Team:NYMU-Taipei/ymiq1.html

From 2012.igem.org

(Difference between revisions)
Line 78: Line 78:
       <div id="ymi_left_column">
       <div id="ymi_left_column">
  <div class="text_area" align="justify">
  <div class="text_area" align="justify">
-
<div class="title">Overview</div>
+
<div class="title">Abstract</div>
<div align="left">
<div align="left">
-
   <p>Sulfur Oxides (SOX, SO2) is the main precursors of air pollution  which is a deteriorating problem nowadays. Producing acid rain and acidified  soils, Sulfur Oxides not  only result in breathing problems such as asthma, pneumonia, but destroy farm crops,  buildings and environment, causing millions in lost each year.<br />
+
   <p><span class="subtitle">Resistance of Cyanobacteria to Sulfide compound --&gt; Sulfide-Quinone Reductase</span></p>
 +
</div>
 +
<div align="left">
 +
  <p>Several Cyanobacteria have Sulfide-Quinone Reductase (SQR) and thus the ability to deprive electron from sulfide compound. According to both databases of NCBI and KEGG, the sqr in Synechococcus SP. PCC 7002 shared great similarity with that of Oscillatoria limnetica, which is reported to exhibit anoxygenic photosynthesis by consumed sulfide anion. Since we planned to express sqr from Synechococcus SP. PCC 7002 in Synechococcus SP. PCC 7942 and Escherichia coli, the experiment was designed to testify the property of the sqr. DCMU was added in the medium to inhibit photosystem II, and therefore only sodium sulfide in the medium can provide electron for carbon photoassimilation. By creating different dilution of sodium sulfide, we expected that the more sodium sulfide was present, the better the cell grew. <br />
    
    
    
    
   <div class=out style='text-align:center'>
   <div class=out style='text-align:center'>
-
     <img border="0" src="http://igem.org/wiki/images/e/e4/Ymis1.gif" align="center" alt="" width="407" height="303" />
+
   
-
    </div>
+
     <img src="images/ymiq2.gif" alt="" width="308" height="80"><img border="0" src="images/ymiq1.png" align="center" /><br />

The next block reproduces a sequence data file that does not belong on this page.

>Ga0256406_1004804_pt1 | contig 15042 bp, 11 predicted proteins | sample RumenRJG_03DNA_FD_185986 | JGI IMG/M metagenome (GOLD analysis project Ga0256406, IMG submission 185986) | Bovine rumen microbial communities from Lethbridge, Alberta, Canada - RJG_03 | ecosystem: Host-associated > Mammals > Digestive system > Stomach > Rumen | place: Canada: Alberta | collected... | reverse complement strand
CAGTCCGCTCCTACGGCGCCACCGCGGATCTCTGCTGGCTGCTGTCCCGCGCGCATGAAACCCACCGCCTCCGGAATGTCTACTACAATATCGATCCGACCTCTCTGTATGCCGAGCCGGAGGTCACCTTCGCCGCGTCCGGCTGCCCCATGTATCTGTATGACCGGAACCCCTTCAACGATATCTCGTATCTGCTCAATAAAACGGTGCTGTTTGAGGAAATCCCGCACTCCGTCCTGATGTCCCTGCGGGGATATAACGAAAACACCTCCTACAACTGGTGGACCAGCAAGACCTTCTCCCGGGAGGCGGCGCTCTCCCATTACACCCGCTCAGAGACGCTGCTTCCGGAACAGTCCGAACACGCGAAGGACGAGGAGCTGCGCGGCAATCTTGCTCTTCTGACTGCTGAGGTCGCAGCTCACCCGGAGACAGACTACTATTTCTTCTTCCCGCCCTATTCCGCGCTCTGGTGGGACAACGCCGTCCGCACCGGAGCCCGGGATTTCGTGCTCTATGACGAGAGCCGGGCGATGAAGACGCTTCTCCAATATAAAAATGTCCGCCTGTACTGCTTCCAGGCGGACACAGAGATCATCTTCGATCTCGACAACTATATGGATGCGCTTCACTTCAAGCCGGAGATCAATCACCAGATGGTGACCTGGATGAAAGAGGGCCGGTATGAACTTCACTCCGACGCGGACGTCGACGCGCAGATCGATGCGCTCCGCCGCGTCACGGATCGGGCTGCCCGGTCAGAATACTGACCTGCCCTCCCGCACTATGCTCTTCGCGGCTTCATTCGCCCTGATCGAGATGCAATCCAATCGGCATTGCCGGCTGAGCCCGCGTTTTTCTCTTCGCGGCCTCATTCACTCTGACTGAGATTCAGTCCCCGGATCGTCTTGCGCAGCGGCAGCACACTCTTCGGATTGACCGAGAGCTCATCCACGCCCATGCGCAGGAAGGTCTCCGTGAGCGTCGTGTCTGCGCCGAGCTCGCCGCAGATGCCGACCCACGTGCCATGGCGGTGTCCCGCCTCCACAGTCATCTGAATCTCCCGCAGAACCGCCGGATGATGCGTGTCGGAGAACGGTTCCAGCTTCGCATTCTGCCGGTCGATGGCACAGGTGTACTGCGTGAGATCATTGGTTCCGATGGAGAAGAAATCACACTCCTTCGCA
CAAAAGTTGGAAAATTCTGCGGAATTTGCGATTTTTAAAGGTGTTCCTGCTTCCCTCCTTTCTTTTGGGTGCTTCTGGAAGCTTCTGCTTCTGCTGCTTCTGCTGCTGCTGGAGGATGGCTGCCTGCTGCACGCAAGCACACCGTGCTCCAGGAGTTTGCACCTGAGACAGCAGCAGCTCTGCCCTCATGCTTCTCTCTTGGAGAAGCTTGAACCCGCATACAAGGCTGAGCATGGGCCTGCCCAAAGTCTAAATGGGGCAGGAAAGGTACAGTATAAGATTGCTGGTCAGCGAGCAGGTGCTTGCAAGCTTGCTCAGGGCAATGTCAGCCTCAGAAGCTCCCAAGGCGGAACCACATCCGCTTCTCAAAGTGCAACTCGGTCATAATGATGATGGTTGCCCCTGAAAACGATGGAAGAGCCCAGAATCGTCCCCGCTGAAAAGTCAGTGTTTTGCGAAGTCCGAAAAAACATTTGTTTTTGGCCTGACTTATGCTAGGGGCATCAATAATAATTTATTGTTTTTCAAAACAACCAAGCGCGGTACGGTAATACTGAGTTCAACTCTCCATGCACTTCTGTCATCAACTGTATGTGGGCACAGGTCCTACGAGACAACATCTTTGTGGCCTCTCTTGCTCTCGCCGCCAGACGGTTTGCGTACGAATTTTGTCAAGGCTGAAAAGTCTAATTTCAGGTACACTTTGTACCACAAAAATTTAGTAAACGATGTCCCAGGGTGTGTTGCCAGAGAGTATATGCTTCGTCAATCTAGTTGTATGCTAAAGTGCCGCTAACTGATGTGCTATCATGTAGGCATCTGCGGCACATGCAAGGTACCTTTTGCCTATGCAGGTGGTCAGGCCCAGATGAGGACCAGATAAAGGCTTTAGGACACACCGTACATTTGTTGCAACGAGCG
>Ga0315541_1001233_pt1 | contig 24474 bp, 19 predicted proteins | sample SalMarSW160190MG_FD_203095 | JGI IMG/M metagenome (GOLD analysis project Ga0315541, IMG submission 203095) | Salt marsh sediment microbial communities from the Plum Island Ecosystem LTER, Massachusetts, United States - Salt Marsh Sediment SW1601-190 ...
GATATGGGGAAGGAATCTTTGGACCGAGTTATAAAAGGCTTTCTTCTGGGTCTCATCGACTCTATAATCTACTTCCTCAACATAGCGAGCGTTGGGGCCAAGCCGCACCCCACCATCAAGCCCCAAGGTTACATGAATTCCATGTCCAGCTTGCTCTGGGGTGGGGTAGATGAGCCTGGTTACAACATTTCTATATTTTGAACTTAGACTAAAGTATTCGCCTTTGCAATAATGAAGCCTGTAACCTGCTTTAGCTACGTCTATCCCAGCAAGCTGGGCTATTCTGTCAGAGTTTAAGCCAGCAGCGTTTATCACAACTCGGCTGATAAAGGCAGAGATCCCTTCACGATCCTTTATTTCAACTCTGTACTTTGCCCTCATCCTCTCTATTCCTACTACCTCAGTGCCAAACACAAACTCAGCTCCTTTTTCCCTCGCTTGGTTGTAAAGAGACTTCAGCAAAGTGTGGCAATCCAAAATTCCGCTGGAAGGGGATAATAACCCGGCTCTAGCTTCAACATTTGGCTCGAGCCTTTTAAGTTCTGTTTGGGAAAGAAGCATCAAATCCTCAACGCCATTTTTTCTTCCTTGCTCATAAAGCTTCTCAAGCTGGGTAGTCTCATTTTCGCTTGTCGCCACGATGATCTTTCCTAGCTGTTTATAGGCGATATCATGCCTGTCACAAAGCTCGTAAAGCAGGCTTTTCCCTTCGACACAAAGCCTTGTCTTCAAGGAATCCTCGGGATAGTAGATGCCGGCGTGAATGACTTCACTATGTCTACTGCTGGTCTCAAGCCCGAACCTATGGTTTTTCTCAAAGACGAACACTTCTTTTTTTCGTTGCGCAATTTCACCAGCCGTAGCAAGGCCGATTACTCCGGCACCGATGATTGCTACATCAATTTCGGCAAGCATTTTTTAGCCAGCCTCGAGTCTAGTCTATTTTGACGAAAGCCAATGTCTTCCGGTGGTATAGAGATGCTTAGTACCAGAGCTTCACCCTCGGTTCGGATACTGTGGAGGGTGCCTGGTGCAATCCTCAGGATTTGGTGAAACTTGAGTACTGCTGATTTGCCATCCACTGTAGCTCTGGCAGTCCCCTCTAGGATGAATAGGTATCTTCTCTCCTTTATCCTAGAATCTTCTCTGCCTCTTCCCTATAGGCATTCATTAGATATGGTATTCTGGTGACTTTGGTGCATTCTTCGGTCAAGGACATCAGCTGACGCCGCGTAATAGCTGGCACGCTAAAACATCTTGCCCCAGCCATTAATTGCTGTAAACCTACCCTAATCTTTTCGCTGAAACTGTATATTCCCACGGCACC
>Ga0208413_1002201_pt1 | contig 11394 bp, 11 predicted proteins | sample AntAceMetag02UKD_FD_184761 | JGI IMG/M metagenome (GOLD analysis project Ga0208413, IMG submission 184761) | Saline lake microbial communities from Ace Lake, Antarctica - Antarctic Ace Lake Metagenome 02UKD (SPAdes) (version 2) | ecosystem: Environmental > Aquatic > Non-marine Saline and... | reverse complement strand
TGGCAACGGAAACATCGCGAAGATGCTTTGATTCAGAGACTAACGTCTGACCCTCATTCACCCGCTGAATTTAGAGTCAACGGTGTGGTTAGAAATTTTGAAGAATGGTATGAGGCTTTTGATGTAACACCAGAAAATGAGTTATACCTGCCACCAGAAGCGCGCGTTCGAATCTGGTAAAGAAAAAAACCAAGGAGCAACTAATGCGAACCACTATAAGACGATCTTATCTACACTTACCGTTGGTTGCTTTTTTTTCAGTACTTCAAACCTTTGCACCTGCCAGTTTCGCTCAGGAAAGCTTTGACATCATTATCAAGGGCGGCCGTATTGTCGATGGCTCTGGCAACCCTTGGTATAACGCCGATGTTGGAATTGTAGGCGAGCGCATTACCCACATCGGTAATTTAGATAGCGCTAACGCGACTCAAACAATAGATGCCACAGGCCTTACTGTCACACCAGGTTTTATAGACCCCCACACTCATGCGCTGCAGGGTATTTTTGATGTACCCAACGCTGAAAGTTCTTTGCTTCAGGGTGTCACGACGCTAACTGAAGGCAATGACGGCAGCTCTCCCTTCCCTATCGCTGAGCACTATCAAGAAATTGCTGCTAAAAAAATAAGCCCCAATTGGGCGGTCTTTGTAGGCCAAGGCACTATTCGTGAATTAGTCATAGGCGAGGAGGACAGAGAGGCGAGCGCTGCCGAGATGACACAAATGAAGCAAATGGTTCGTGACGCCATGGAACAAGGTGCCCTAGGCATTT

-
  <br />
+
     The special &rdquo;CO2&rdquo; infused  device for cyanobacteria incubation<br />
-
    In order to achieve bioremediation,  we choose cyanobacteria as our target organ. However, there is no rose without thorn. Due to lost sulfur  metabolism functions, We use synthetic biology and gene cloning technique to complete  sulfur metabolism pathway inside cyanobacteria.       <br />
+
</div>
-
    <br />
+
-
    <br />
+
-
      <div class=out style='text-align:center'>
+
-
    <img src="http://igem.org/wiki/images/4/4e/Ymis2.gif" alt="" width="428" height="287" /><a href="http://www.genome.jp/kegg-bin/show_pathway?syf00920"><br />
+
-
     http://www.genome.jp/kegg-bin/show_pathway?syf00920</a> (KEGG)</div>
+
</div>
</div>
-
<div align="left"></div></div>
+
</div>
       </div>
       </div>
      
      

Revision as of 09:32, 18 October 2012

NYMU iGEM

Abstract

Resistance of Cyanobacteria to Sulfide compound --> Sulfide-Quinone Reductase

Several Cyanobacteria have Sulfide-Quinone Reductase (SQR) and thus the ability to deprive electron from sulfide compound. According to both databases of NCBI and KEGG, the sqr in Synechococcus SP. PCC 7002 shared great similarity with that of Oscillatoria limnetica, which is reported to exhibit anoxygenic photosynthesis by consumed sulfide anion. Since we planned to express sqr from Synechococcus SP. PCC 7002 in Synechococcus SP. PCC 7942 and Escherichia coli, the experiment was designed to testify the property of the sqr. DCMU was added in the medium to inhibit photosystem II, and therefore only sodium sulfide in the medium can provide electron for carbon photoassimilation. By creating different dilution of sodium sulfide, we expected that the more sodium sulfide was present, the better the cell grew.


The special ”CO2” infused device for cyanobacteria incubation